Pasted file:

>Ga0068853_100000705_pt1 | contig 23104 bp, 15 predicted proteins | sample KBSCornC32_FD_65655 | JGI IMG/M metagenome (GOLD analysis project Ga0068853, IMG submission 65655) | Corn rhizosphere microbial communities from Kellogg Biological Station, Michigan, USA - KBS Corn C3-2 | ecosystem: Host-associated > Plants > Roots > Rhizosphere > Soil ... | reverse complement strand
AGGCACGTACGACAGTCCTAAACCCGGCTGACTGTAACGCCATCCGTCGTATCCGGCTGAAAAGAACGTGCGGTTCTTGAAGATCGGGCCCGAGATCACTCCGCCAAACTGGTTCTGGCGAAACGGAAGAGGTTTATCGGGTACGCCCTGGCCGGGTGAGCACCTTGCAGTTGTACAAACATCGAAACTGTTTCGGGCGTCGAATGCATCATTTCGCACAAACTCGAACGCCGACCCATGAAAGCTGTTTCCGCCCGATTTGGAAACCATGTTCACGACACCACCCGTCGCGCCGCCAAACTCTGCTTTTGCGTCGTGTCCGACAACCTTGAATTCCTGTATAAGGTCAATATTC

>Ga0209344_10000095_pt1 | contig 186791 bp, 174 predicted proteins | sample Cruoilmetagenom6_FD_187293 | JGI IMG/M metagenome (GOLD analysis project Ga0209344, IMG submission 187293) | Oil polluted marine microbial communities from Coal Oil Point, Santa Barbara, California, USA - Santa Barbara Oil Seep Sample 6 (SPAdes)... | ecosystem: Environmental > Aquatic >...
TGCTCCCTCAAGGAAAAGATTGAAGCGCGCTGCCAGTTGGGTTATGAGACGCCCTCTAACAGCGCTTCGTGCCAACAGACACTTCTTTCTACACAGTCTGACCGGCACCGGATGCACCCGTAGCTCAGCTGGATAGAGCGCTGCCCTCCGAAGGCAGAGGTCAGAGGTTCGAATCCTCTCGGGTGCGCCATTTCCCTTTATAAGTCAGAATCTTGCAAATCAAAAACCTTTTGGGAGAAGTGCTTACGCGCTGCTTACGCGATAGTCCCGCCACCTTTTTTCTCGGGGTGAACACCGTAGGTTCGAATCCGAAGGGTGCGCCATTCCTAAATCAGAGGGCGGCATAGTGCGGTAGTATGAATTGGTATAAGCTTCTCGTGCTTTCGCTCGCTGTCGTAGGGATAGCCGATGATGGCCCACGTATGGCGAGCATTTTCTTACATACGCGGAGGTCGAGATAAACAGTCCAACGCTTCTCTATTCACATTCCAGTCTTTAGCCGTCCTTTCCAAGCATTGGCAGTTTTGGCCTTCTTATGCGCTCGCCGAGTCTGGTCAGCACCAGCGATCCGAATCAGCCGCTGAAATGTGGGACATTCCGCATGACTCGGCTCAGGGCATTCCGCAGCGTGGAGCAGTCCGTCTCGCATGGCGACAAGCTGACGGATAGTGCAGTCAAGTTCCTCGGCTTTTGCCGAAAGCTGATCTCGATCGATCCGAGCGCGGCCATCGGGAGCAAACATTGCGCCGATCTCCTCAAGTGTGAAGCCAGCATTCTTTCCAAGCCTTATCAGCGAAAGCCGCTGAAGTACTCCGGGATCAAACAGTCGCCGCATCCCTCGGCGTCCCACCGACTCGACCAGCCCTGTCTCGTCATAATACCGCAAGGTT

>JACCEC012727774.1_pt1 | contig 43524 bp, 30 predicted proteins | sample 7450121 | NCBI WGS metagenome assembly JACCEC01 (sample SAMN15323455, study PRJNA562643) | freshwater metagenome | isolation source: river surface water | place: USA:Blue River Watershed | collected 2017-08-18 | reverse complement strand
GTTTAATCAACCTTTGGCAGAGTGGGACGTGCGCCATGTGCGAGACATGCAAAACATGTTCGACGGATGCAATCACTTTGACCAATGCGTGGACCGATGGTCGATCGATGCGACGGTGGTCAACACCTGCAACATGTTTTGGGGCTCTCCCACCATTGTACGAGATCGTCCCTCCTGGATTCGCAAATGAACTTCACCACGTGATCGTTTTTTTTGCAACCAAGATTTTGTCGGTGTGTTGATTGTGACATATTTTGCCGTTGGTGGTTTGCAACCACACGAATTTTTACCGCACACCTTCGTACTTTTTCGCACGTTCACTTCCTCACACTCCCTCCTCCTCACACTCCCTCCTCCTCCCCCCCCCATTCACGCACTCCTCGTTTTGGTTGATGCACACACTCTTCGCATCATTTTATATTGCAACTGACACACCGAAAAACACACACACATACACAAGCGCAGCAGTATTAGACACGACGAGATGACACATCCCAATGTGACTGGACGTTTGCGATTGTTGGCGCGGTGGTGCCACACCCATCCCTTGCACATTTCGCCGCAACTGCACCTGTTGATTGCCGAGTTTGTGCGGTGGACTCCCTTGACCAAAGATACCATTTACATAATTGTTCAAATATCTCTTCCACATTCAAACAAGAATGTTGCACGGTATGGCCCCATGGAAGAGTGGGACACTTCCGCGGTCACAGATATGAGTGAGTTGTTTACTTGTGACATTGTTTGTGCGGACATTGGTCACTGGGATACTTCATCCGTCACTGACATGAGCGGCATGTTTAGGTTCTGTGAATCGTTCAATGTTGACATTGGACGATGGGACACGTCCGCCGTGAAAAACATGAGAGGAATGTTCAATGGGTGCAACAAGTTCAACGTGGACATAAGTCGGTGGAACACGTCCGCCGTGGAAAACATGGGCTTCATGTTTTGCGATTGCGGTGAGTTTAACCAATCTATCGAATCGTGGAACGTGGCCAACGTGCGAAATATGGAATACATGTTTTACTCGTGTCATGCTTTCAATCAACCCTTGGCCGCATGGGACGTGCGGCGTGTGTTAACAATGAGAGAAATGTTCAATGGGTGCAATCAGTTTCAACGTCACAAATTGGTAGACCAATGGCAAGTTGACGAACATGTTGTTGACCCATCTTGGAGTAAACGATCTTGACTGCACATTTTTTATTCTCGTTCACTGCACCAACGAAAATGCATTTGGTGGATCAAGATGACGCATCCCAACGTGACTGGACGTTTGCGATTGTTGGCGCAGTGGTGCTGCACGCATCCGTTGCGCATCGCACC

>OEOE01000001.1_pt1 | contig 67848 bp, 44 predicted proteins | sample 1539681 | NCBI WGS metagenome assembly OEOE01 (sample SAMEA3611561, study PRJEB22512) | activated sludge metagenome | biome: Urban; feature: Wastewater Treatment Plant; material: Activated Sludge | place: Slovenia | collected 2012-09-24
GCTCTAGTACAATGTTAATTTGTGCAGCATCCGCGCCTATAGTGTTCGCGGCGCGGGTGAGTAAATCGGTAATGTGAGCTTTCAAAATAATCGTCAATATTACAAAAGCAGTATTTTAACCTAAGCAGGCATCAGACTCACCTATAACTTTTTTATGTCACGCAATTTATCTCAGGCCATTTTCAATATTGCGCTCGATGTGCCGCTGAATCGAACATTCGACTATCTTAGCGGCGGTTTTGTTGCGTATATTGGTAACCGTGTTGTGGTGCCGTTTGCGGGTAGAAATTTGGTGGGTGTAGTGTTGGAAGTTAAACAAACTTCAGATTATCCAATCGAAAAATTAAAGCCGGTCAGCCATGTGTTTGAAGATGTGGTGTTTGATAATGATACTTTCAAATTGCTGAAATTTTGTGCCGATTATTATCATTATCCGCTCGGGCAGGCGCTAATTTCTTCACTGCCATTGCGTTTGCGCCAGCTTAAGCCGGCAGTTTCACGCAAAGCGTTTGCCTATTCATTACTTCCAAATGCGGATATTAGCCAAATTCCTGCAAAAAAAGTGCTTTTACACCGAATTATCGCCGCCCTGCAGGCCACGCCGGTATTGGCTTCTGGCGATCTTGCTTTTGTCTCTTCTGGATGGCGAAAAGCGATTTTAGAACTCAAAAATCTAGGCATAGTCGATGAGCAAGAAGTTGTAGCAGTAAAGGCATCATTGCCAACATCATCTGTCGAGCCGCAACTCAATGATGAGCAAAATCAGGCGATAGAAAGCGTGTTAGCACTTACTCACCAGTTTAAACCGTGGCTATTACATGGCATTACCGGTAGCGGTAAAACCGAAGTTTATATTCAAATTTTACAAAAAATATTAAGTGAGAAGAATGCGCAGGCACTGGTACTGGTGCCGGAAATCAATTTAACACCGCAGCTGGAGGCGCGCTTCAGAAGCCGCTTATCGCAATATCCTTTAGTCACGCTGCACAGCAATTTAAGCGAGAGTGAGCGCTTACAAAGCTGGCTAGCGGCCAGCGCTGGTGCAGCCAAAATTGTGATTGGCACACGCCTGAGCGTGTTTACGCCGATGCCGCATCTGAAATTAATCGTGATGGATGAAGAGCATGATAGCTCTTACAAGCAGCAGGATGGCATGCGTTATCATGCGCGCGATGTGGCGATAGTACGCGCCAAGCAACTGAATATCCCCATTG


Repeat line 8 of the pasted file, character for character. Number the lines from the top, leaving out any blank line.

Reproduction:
GCTCTAGTACAATGTTAATTTGTGCAGCATCCGCGCCTATAGTGTTCGCGGCGCGGGTGAGTAAATCGGTAATGTGAGCTTTCAAAATAATCGTCAATATTACAAAAGCAGTATTTTAACCTAAGCAGGCATCAGACTCACCTATAACTTTTTTATGTCACGCAATTTATCTCAGGCCATTTTCAATATTGCGCTCGATGTGCCGCTGAATCGAACATTCGACTATCTTAGCGGCGGTTTTGTTGCGTATATTGGTAACCGTGTTGTGGTGCCGTTTGCGGGTAGAAATTTGGTGGGTGTAGTGTTGGAAGTTAAACAAACTTCAGATTATCCAATCGAAAAATTAAAGCCGGTCAGCCATGTGTTTGAAGATGTGGTGTTTGATAATGATACTTTCAAATTGCTGAAATTTTGTGCCGATTATTATCATTATCCGCTCGGGCAGGCGCTAATTTCTTCACTGCCATTGCGTTTGCGCCAGCTTAAGCCGGCAGTTTCACGCAAAGCGTTTGCCTATTCATTACTTCCAAATGCGGATATTAGCCAAATTCCTGCAAAAAAAGTGCTTTTACACCGAATTATCGCCGCCCTGCAGGCCACGCCGGTATTGGCTTCTGGCGATCTTGCTTTTGTCTCTTCTGGATGGCGAAAAGCGATTTTAGAACTCAAAAATCTAGGCATAGTCGATGAGCAAGAAGTTGTAGCAGTAAAGGCATCATTGCCAACATCATCTGTCGAGCCGCAACTCAATGATGAGCAAAATCAGGCGATAGAAAGCGTGTTAGCACTTACTCACCAGTTTAAACCGTGGCTATTACATGGCATTACCGGTAGCGGTAAAACCGAAGTTTATATTCAAATTTTACAAAAAATATTAAGTGAGAAGAATGCGCAGGCACTGGTACTGGTGCCGGAAATCAATTTAACACCGCAGCTGGAGGCGCGCTTCAGAAGCCGCTTATCGCAATATCCTTTAGTCACGCTGCACAGCAATTTAAGCGAGAGTGAGCGCTTACAAAGCTGGCTAGCGGCCAGCGCTGGTGCAGCCAAAATTGTGATTGGCACACGCCTGAGCGTGTTTACGCCGATGCCGCATCTGAAATTAATCGTGATGGATGAAGAGCATGATAGCTCTTACAAGCAGCAGGATGGCATGCGTTATCATGCGCGCGATGTGGCGATAGTACGCGCCAAGCAACTGAATATCCCCATTG